27 Aug COVID 19 Workforce Survey: A Summary Analysis
COVID 19 has been one of the most challenging and difficult times our society has faced since the Second World War. We are far from out of the pandemic, and we are less than a year into it affecting our society. Every family, company, organisation, industry and community has been affected by it most profoundly.
The homeless sector is no different, with many organisations having to deal with staff forced to self-isolate due to pre-existing conditions, or having to take two weeks off for displaying symptoms, family members becoming ill, and a whole host of other issues.
In discussion with colleagues across the sector, we recognised that there would be some benefit in surveying the sector on some of the themes that had become apparent through our various discussions with other organisations, and we are happy to now share the outcome and analysis of that survey.
Please note that we are not claiming that this is robustly representative of the whole homeless sector, rather we view it as a snapshot of a specific and challenging moment in time that can form a basis for moving forward in a post-COVID world.
We are confident that we have done everything possible to ensure that no one can be identified within this post. Nevertheless, if you feel that you are identified within this document please contact firstname.lastname@example.org at the earliest opportunity and we will do all we can to rectify this.
We had 90 respondents to the survey after the removal of unintentional duplicates and responses that were obviously submitted in error.
All of our respondents were current practitioners in homelessness or a related service except from one person who was retired.
Respondents from 31 different organisations submitted testimony, with some organisations having multiple respondents. 18 of those who responded did not wish to say who they worked for.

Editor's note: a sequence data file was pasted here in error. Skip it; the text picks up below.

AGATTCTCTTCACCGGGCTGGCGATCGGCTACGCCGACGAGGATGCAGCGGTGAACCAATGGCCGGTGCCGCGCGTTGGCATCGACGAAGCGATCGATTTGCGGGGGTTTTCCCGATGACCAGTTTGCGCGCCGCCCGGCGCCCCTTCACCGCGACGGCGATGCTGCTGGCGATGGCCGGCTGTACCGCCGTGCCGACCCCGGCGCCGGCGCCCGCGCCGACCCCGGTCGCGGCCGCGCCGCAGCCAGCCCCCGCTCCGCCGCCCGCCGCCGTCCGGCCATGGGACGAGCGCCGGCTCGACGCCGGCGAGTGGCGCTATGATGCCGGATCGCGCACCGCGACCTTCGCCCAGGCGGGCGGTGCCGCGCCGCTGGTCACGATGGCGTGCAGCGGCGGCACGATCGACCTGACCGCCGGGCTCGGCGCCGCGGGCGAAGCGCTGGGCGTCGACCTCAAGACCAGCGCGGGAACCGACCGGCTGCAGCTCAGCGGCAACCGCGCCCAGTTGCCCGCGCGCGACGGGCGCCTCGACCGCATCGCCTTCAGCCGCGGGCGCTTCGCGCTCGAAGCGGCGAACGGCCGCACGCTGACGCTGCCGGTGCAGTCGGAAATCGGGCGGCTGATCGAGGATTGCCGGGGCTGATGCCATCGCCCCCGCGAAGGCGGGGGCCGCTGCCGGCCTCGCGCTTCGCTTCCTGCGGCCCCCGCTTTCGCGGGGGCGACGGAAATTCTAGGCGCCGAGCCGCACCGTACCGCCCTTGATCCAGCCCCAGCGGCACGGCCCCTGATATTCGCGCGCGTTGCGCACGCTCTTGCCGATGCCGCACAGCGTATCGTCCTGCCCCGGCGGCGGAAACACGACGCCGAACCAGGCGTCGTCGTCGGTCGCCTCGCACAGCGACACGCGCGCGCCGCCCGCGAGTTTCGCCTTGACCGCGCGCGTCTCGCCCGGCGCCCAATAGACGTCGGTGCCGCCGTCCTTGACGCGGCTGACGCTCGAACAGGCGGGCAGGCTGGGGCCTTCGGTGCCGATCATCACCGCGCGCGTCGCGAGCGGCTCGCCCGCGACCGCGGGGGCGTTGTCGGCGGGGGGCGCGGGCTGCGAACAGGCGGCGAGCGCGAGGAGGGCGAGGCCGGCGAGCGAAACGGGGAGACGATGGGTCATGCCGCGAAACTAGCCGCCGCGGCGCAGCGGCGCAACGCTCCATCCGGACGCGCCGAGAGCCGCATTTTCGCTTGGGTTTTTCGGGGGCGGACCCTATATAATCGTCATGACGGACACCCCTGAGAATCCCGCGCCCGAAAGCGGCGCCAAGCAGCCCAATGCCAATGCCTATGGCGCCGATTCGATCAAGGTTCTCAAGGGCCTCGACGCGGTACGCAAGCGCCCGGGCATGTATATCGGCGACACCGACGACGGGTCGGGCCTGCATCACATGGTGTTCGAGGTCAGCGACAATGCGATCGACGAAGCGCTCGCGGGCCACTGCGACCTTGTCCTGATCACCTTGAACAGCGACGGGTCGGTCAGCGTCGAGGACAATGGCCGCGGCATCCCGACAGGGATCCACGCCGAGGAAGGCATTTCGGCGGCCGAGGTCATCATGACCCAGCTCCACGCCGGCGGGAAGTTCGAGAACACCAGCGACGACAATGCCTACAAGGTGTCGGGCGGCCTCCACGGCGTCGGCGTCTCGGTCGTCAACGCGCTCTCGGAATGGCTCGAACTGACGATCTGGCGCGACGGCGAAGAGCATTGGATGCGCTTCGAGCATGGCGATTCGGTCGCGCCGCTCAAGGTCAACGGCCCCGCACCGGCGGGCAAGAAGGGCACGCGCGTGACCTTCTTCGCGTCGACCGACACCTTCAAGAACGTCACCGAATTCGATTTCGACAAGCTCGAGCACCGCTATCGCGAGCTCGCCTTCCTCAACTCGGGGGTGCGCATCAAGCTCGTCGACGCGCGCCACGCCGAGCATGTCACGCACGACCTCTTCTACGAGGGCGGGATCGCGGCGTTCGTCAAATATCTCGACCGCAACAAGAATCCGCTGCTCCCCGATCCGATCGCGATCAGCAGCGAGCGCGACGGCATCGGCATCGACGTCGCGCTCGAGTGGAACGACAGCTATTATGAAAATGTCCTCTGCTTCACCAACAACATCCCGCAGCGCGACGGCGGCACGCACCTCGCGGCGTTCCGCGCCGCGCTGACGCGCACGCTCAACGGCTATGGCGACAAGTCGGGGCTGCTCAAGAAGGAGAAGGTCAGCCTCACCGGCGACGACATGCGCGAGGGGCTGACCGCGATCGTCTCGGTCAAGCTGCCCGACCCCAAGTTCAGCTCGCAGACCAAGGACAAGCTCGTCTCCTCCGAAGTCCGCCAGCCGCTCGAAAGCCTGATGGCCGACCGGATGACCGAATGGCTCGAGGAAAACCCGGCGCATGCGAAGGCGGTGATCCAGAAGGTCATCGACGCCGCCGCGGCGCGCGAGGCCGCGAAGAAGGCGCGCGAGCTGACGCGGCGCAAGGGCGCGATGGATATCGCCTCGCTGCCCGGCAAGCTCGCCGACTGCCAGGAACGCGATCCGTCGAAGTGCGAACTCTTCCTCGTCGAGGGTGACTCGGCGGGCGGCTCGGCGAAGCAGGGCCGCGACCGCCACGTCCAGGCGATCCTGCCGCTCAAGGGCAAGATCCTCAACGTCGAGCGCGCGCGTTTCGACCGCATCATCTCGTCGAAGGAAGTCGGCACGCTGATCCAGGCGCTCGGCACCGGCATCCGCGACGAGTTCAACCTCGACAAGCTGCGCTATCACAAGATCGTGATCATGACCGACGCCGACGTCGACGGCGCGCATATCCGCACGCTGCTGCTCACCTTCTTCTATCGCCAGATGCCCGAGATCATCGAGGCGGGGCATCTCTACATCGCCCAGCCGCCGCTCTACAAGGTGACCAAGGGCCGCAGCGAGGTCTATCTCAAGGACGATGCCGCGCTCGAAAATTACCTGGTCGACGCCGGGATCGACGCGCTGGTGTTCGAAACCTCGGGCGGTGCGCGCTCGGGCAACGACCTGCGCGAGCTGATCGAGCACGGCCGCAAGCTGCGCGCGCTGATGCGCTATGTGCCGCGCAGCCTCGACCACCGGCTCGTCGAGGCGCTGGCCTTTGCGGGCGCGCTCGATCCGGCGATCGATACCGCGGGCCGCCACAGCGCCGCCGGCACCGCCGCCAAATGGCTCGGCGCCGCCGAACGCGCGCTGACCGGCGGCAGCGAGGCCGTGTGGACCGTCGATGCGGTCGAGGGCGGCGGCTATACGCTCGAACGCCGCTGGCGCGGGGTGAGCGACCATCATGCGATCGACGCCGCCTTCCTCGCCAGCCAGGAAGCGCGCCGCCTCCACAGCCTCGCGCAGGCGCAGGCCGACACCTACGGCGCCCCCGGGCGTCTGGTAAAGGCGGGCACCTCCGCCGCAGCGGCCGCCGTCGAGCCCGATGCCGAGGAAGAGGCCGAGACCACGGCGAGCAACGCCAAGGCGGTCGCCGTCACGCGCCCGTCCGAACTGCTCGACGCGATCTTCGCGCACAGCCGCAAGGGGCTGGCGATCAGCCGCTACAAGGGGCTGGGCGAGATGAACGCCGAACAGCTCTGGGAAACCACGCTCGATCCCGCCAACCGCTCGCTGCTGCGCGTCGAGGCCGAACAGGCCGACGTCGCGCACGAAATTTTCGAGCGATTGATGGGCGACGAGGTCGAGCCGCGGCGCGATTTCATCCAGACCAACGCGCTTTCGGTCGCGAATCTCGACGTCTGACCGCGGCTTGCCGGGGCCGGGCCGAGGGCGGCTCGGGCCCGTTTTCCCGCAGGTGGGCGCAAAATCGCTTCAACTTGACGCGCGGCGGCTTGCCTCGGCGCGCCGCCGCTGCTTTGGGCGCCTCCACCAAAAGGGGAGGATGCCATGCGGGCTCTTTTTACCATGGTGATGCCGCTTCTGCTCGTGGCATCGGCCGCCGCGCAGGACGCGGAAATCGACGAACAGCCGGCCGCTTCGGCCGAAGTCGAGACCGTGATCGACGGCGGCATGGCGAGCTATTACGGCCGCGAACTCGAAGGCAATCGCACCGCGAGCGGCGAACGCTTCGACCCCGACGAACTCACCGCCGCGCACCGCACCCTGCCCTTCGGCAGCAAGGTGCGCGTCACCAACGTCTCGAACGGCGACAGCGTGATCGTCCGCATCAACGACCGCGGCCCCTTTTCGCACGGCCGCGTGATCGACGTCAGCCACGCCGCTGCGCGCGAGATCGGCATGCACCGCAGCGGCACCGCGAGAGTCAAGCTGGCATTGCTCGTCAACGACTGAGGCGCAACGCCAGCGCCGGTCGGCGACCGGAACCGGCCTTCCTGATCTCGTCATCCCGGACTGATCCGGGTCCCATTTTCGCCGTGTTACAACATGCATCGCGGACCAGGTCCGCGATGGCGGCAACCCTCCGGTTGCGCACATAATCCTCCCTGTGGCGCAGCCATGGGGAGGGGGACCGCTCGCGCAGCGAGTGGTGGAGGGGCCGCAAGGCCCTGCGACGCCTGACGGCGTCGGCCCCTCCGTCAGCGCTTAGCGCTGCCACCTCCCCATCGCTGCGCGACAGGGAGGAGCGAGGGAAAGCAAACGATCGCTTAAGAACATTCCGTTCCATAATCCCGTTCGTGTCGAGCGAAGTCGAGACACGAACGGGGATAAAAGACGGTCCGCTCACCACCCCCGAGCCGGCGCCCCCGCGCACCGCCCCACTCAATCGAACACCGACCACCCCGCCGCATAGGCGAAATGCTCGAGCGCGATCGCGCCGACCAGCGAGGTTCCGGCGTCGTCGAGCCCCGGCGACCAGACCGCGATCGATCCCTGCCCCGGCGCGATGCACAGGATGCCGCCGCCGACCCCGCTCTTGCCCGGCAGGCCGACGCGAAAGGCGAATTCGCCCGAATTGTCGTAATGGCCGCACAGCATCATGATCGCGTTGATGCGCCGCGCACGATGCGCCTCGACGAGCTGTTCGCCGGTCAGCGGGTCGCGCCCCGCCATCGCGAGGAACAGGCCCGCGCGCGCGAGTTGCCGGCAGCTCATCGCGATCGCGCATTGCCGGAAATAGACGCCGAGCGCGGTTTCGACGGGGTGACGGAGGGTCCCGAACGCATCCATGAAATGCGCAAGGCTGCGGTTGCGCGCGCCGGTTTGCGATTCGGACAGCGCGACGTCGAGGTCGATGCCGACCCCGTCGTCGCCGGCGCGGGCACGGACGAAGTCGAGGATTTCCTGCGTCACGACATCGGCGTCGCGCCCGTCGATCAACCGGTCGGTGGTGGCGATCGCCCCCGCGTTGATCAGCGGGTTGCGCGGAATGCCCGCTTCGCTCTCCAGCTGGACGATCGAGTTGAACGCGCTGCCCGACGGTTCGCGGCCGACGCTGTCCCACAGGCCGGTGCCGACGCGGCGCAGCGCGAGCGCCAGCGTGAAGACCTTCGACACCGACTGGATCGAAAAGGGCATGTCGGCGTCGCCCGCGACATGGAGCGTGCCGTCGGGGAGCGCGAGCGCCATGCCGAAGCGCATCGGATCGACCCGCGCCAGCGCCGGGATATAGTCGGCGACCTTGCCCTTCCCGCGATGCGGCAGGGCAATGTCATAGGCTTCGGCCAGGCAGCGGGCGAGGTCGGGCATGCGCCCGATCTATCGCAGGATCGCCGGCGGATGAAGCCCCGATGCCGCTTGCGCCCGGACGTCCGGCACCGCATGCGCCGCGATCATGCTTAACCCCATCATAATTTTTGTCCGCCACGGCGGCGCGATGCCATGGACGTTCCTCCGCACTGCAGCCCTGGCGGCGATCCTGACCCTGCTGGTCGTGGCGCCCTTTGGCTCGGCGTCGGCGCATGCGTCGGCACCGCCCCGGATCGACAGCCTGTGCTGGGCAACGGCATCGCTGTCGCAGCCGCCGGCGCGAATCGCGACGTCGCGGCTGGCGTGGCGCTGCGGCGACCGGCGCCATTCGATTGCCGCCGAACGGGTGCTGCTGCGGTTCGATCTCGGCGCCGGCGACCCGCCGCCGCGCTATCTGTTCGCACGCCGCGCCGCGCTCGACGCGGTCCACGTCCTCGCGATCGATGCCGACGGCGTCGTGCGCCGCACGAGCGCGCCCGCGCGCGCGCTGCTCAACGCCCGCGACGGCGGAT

Responses came from people working in over 19 different local authorities. This covered all of the major cities, some island communities and many of the local authorities which are mixed in their demographics. Several respondents worked across various local authorities, which is included in the 19 local authorities cited.
Around half of respondents advised they worked for a local authority, with around the same number saying they worked in the third sector. There was a small number of people who worked for the NHS and some who worked within a social enterprise.
Of the 90 respondents, there was collectively over 740 years of experience with the average number of years’ experience being just over 8 years.
90% of those who responded advised that they had read the guidance released from the Scottish Government about providing care and support in a non-clinical setting. This was, in essence, the government guidance for organisations that work with homeless people. You can find the link to this guidance here.
More than half of our respondents felt that the government guidance on dealing with COVID19 was adequate. However it is worthwhile noting that just under a quarter of respondents felt that there was further advice needed specifically for the homelessness sector with the same figure responding that they were not sure.
60% of our respondents felt that their respective organisations felt safe and secure with their own local and organisational procedures dealing with COVID19 when in work. 20 % stated that they felt safe some of the time, with the rest expressing that they were not feeling safe.
80% of our respondents told us that they felt supported by their organisation throughout this pandemic, with 8% telling us they only sometimes felt supported. The rest either didn’t answer or responded negatively to the question about support while in work.
Our respondents told us overwhelmingly that they felt their organisation had handled COVID19 in a positive and supportive manner. On average our respondents gave their organisations 8/10 in how their employers had handled COVID 19. However, we do feel it is worth noting that there was also a significant minority who felt their organisation had not handled COVID19 well.
Several respondents advised they wanted to be contacted in the future to discuss work and COVID19 in more detail, which we will do in a confidential and non-judgemental way soon. Homeless Action Scotland believes very strongly in collating and sharing evidence about what works and that there is rarely any value in apportioning blame to any one individual organisation or person.
If you would like to talk with us about COVID19 and your workplace then be assured you may do so in a strictly confidential manner by contacting email@example.com.